Tuesday, 22 September 2015

John Gould

I was proud to be a personal guest of John Gould at the launch of his new book "The Law of Legal Services" at the Royal Festival Hall. John is widely acknowledged as one of the country's leading regulatory lawyers, having acted in many cases establishing important legal precedents. He is described in the legal directories variously as "an important figure" on the regulatory scene, "very impressive", "intelligent and innovative" and having an "unsurpassed knowledge of regulatory powers". In person however, despite his formidable reputation he is an utter delight: eloquent, charming, approachable and funny, all in equal measure.

John has a particularly valuable perspective on legal services regulation, being both an advisor on the issue (his clients include solicitors and firms, more than 40 sets of barristers and all the main legal regulators) and manager of a legal business himself; John is Senior Partner of Russell-Cooke and has led the management team over the last 20 years in which time the firm has grown exponentially, in reputation as well as in real terms. Russell-Cooke is well known as “the solicitor's solicitors” (ie the advisors to whom the rest of the profession turns when needing advice) and John’s regulatory practice has been key to this.

So given his special insights into law firm business and regulation, I was keen to know his view of the challenges facing both regulator and regulated in the post Legal Services Act world. Does he think that the bodies governing in this very changed environment have a handle on just how differently legal business is being, and can be, done? And what does he make of the differences in approach across the numerous regulators attempting to safeguard good practice across the breadth of the profession?

"I advise anyone trying to understand legal business regulation that it is essential to focus on the underlying principles, as well as  the individual codes; and more on the commonalities between the regulators of the various sections of the legal profession, than the differences. The marketplace for legal services today is experiencing a faster rate of change, and seeing more business innovation than at any time previously, bringing new challenges in terms of the way these businesses are regulated. The trouble is the picture keeps changing and it can be hard for practitioners to keep up. Focussing on the principles of regulation will help practitioners keep track of the continual and multifarious changes to the various different codes that make the picture even more confusing, making it easier to keep up, both now and in the future."

Of course what would help practitioners most of all in keeping pace, would be buying John's new book! Praised by Supreme Court President Lord Neuberger in his foreword for being "authoritative, full and user-friendly", The Law of Legal Services is the first comprehensive, accessible single-volume guide designed for individual lawyers in all branches of the profession. It is published by Jordan, the UK's largest independent legal publisher, and includes contributions from solicitors Michael Stacey, formerly of the Ministry of Justice and the Legal Services Board, MichaelColledge and barrister Tom Bradford (all three being colleagues of John at Russell-Cooke), also Cilex Regulation board member and compliance consultant Andrew Donovan, formerly of the SRA.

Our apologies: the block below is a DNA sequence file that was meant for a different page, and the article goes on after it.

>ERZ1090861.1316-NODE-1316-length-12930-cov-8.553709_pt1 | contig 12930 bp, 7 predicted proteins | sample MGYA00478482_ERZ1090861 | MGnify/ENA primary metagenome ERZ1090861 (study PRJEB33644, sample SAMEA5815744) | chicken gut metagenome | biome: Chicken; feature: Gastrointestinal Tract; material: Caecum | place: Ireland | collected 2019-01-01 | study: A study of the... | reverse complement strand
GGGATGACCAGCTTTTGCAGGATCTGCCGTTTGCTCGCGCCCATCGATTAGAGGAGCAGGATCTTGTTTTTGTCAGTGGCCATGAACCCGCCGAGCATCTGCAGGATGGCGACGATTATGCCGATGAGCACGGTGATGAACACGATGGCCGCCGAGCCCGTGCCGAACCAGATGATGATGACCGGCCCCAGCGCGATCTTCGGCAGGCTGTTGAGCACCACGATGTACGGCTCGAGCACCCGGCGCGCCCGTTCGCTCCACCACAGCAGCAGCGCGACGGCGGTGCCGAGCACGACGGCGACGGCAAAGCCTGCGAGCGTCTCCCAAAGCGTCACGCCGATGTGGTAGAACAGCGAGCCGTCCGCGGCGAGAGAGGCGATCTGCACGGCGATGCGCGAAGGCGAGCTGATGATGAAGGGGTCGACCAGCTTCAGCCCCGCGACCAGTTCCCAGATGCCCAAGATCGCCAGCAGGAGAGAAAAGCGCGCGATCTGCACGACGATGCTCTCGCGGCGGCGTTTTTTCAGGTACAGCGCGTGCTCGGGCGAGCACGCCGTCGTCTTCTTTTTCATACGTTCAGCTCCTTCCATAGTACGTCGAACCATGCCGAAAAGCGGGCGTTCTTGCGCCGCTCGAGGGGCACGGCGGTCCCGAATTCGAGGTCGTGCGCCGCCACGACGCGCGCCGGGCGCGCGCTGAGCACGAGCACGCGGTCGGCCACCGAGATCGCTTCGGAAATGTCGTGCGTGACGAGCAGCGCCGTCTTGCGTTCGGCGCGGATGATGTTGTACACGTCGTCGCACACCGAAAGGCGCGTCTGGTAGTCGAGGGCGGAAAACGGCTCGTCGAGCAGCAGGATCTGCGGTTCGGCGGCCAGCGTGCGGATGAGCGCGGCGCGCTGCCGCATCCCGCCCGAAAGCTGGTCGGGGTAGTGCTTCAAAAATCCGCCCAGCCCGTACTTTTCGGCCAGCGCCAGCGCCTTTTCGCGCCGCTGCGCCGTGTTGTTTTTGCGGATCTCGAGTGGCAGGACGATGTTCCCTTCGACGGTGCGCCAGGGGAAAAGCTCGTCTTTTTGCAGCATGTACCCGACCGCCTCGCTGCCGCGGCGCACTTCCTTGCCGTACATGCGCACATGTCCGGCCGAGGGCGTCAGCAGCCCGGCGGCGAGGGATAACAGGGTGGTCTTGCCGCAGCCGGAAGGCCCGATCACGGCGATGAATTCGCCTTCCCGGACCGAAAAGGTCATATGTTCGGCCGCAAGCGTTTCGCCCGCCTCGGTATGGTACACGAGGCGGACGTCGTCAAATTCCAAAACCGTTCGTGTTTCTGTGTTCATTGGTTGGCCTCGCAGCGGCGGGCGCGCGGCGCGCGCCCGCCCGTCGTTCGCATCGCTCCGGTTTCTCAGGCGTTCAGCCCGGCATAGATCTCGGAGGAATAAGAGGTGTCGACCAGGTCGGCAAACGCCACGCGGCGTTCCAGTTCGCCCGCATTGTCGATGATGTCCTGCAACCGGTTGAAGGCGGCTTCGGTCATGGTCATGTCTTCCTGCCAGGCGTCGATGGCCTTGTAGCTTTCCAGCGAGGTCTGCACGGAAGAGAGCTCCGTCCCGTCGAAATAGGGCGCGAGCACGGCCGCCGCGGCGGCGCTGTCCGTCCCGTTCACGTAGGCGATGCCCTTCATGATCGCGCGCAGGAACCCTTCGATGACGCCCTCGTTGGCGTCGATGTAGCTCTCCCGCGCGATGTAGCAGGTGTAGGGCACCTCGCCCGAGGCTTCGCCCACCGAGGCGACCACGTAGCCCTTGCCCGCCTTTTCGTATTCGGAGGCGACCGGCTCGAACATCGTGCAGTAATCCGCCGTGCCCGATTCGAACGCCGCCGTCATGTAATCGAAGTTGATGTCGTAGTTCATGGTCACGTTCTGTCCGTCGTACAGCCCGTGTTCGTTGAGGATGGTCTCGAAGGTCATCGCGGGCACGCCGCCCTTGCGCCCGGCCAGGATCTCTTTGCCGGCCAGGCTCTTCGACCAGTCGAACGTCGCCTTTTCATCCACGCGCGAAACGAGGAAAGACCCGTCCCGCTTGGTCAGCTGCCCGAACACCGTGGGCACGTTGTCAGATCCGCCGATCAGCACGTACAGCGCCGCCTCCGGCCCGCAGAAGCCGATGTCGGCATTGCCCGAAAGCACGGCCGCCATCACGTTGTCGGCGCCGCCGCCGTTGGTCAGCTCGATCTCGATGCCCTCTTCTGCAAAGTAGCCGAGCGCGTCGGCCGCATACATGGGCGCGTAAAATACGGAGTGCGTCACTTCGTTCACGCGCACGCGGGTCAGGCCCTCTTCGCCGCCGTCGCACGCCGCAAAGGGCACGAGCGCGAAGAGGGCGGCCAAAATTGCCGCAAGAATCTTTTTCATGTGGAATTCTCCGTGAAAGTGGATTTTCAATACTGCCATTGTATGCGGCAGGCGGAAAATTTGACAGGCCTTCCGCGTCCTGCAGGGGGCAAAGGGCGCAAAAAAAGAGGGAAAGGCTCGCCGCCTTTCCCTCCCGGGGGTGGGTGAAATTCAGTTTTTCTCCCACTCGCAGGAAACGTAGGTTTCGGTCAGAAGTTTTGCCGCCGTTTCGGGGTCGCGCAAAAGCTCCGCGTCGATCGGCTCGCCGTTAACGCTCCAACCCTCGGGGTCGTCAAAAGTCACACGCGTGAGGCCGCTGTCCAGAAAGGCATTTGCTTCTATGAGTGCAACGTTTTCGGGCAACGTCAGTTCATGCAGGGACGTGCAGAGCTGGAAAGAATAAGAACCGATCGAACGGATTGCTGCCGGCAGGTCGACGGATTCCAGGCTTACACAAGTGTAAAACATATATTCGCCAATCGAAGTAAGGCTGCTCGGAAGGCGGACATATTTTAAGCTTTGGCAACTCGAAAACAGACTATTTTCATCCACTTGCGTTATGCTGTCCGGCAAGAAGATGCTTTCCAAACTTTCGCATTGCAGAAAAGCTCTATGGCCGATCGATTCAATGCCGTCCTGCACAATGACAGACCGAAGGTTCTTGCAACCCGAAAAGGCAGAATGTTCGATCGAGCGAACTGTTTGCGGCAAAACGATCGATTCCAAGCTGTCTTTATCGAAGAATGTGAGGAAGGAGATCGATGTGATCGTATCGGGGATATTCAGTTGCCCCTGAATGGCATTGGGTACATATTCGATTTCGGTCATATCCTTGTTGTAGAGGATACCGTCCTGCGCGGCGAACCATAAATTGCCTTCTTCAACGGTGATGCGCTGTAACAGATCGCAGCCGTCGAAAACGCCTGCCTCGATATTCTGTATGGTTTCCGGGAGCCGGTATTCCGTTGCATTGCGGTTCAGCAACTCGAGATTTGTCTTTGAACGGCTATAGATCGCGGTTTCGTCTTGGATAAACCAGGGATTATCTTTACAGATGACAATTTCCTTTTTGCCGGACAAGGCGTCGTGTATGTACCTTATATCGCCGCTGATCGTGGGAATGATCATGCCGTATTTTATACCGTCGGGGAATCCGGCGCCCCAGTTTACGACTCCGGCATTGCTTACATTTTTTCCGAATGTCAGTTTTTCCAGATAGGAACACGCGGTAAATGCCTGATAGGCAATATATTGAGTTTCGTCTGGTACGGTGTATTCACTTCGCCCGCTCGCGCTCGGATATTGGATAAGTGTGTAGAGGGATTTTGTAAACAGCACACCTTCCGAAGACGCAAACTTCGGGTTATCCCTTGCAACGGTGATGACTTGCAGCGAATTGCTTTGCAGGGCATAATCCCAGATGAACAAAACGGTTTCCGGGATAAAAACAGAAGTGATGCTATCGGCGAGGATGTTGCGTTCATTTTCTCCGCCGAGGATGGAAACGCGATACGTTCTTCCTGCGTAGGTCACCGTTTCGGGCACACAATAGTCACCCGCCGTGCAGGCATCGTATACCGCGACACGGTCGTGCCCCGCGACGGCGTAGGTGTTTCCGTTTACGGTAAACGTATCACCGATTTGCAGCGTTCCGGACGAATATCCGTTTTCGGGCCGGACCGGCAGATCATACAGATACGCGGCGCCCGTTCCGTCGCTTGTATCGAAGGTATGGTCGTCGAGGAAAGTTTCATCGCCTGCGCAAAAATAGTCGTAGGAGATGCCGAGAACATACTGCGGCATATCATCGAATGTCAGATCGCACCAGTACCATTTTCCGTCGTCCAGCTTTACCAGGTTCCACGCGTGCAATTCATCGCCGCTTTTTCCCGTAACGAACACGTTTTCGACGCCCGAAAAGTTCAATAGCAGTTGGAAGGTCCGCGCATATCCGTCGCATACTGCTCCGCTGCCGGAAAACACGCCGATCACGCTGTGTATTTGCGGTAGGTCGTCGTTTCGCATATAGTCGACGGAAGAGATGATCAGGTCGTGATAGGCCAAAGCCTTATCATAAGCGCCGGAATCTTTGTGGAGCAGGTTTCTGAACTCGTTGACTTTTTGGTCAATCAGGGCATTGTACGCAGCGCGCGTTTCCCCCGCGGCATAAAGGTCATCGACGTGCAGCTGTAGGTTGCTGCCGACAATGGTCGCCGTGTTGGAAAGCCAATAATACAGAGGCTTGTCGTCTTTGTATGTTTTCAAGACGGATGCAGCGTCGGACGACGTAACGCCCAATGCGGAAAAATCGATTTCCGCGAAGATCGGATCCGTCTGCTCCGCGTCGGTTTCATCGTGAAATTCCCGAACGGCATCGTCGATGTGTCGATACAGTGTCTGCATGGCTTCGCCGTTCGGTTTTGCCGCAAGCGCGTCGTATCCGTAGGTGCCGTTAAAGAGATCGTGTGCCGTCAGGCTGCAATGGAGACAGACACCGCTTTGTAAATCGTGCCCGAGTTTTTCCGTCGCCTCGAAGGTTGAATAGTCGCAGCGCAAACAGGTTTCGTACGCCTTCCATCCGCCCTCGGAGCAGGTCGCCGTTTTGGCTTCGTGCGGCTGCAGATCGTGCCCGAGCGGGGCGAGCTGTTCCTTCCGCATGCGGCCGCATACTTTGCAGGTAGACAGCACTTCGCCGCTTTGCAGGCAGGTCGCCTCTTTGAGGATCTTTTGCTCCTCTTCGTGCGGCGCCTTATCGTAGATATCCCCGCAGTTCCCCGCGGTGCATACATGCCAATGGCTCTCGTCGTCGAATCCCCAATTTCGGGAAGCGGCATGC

"Our aim was to bring together in one volume the law which every lawyer needs to know, whatever their specialisations," says John. "The emphasis on principles and decided cases provides the legal context for the business and conduct issues which lawyers grapple with everyday."

Topics covered include lawyers' duties; negligence; regulation; indemnity insurance; the protection of goodwill; fees; and insolvency.

The book is available to buy here. Updates will be provided through an internet portal, (very 2015), which you can visit here.
Embedded image permalinkWe had tremendous fun at the Halsbury's Legal Awards this week, especially watching our very good friends at Brachers pick up the top prize as Law Firm of the Year. Knowing all the hard work that goes on behind the scenes at this leading Kent firm, we know just how well deserved a win this is! The firm works tirelessly for its clients, putting more and more emphasis on listening to their needs and honing their services and teams to suit them perfectly. And they invest so much in their internal comms and teamworking too, I've rarely seen a law firm pull together so well in servicing its clients and enjoying it so much. The buzz at the firm has been palpable over the last year, even before this win. Just imagine what it's like now! 

Regular followers of this blog will know how excited I get about robots and AI. And right now I have invitations to not just one, but two events contemplating their impact on society. The RSA's "Rise of the Robots" event explores "how we manage the profound shift in our work as rapid technological change makes increasing numbers of jobs obsolete". Even more exciting for those of us in the legal community is John Flood's "You Robot!", which will look at what it means to regulate Artificial Intelligence, analysing the legal issues such as agency, liability and so forth, that will become increasingly contentious as our future unfolds. You can tweet @JohnAFlood here and ask for an invite.